"Every Tesla Car Can Be Hacked": Ex-Minister Shreds Elon Musk's EVM Comment

"There is a limit in terms of where this paradigm of hacking can extend," Rajeev Chandrasekhar said.

'Every Tesla Car Can Be Hacked': Ex-Minister Shreds Elon Musk's EVM Comment

Rajeev Chandrasekhar said going by the Tesla chief's logic, "every Tesla car can be hacked".

New Delhi:

Former Union Minister Rajeev Chandrasekhar, who had offered US billionaire Elon Musk a "tutorial" on Indian Electronic Voting Machines, today doubled down on his argument, saying going by the Tesla chief's logic, "every Tesla car can be hacked".

Responding to Mr Musk's claim that "everything can be hacked", Mr Chandrasekhar, who headed the Union ministry of Electronics and Information Technology during Prime Minister Narendra Modi's second tenure, said, "I think he is factually incorrect in saying that".

"A calculator or a toaster cannot be hacked. Therefore, there is a limit in terms of where this paradigm of hacking can extend," he told news agency ANI. "He (Elon Musk) is factually wrong... To claim that there cannot be a secure digital product in the world is to then say that every Tesla car can be hacked," he added.

Mr Musk would be right only if the machines in question are connected like phones or computers, which EVMs are not, Mr Chandrasekhar had earlier argued. "Elon Musk's view may apply to the US and other places - where they use regular compute platforms to build internet-connected voting machines," he had said.

"Elon Musk has not understood what the Indian EVM is. Indian EVMs do not lend themselves to being hacked because they are precisely a very limited-intelligence device," he explained today.

The Tesla chief had set the ball rolling over the weekend with his post questioning the reliability of EVMs.

"We should eliminate electronic voting machines. The risk of being hacked by humans or AI, while small, is still too high," he had posted on X in response to Independent US Presidential candidate Robert F Kennedy Jr's post on reports that Puerto Rico's elections saw voting irregularities in hundreds of EVMs.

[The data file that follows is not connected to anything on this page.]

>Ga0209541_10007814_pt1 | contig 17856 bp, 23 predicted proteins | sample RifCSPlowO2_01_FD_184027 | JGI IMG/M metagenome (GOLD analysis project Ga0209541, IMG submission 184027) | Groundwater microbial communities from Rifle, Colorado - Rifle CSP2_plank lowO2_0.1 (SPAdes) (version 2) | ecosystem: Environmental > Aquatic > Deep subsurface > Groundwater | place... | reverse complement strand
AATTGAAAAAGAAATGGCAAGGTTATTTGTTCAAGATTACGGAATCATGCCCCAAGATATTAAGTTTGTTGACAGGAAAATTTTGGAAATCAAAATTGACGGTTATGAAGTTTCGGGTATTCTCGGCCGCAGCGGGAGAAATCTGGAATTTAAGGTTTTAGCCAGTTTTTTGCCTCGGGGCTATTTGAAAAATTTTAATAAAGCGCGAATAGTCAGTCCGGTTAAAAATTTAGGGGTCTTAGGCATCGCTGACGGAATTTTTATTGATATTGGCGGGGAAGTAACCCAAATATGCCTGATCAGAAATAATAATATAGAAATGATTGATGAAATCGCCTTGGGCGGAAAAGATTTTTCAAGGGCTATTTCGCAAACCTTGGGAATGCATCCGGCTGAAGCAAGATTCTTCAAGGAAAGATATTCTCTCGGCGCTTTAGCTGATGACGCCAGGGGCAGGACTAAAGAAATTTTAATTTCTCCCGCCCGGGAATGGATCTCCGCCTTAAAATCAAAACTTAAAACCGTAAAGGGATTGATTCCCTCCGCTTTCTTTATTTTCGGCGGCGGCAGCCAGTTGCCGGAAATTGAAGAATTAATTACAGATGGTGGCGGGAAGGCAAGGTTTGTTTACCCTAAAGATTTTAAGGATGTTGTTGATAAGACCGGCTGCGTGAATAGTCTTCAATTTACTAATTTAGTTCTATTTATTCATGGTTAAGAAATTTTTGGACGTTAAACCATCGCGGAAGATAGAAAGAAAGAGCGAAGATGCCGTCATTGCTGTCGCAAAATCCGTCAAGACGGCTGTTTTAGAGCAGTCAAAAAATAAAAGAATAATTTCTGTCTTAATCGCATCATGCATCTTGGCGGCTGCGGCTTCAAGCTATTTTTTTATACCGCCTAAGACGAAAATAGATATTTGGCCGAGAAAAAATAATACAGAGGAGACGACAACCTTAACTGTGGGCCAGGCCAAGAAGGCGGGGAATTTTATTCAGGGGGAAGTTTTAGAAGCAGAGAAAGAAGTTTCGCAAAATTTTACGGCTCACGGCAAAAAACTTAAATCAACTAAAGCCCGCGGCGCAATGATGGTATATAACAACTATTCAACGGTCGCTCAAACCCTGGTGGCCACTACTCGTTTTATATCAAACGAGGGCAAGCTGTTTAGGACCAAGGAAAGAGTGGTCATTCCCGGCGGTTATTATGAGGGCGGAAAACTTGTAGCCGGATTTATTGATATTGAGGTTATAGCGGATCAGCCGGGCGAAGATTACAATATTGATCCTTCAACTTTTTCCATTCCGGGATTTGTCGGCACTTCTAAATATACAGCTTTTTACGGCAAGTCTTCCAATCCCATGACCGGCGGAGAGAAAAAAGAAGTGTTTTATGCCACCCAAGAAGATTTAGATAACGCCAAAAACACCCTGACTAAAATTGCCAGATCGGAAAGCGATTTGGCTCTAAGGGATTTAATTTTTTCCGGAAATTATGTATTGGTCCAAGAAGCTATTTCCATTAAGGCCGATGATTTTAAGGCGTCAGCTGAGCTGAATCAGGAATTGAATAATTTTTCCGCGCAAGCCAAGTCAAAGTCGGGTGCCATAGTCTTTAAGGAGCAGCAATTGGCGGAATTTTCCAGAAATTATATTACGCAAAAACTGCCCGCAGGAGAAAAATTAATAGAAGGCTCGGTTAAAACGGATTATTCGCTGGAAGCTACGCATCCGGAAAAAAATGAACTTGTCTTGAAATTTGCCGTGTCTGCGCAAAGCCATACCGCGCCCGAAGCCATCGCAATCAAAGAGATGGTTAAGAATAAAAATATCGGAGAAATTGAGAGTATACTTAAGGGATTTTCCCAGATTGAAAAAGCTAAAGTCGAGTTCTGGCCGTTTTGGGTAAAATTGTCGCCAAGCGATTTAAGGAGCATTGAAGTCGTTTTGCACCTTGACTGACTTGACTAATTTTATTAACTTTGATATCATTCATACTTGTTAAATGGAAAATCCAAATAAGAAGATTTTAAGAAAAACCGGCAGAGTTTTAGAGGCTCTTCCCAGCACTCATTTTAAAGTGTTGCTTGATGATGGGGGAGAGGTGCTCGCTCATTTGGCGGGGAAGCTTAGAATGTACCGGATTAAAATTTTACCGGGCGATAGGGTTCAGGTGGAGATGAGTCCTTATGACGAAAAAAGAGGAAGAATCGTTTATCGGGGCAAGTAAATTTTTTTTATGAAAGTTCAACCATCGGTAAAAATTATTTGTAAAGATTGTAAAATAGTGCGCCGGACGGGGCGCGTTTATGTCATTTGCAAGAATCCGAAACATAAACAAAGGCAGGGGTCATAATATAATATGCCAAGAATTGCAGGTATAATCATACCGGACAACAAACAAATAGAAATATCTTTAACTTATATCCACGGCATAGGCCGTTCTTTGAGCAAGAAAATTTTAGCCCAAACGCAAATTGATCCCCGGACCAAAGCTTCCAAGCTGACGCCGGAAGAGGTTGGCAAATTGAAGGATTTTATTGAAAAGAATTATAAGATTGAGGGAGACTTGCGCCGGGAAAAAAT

As the Opposition used the post to support its reservations about EVMs, Mr Chandrasekhar claimed that Mr Musk's comment was a "huge sweeping generalisation".

"This is a huge sweeping generalisation statement that implies no one can build secure digital hardware. Wrong," replied the former minister. "No connectivity, no bluetooth, wifi, Internet; there is no way in. Factory-programmed controllers that cannot be reprogrammed. Electronic voting machines can be architected and built right as India has done. We would be happy to run a tutorial, Elon," his post read.

"Anything can be hacked," shot back Mr Musk.

Coming amid reports that claimed a relative of Ravindra Waikar, Shiv Sena MP from Mumbai North West, was using a phone that could be connected to an EVM, Mr Musk's comments fuelled massive Opposition criticism.

Congress's Rahul Gandhi said EVMs in India "are a 'black box" and "nobody is allowed to scrutinize them". "Serious concerns are being raised about transparency in our electoral process," he added.

"When risks of EVM tampering are being flagged in several elections across the world and well-known technology experts are flagging risks, the BJP must clear the air on why they are bent on using EVMs," posted Samajwadi Party chief Akhilesh Yadav.

Rajya Sabha MP and Shiv Sena (Uddhav Balasaheb Thackeray) leader Priyanka Chaturvedi flagged the reports on Mumbai election. "This is a fraud at the highest level and yet the @ECISVEEP continues to sleep," she said in a post on X.

Calls for a return to paper ballot has already been decisively turned down by the Supreme Court, which said the machines offer significant advantages. They have eliminated booth capturing and invalid votes, reduce paper wastage and  expedite the counting process minimizing errors, the judges have said.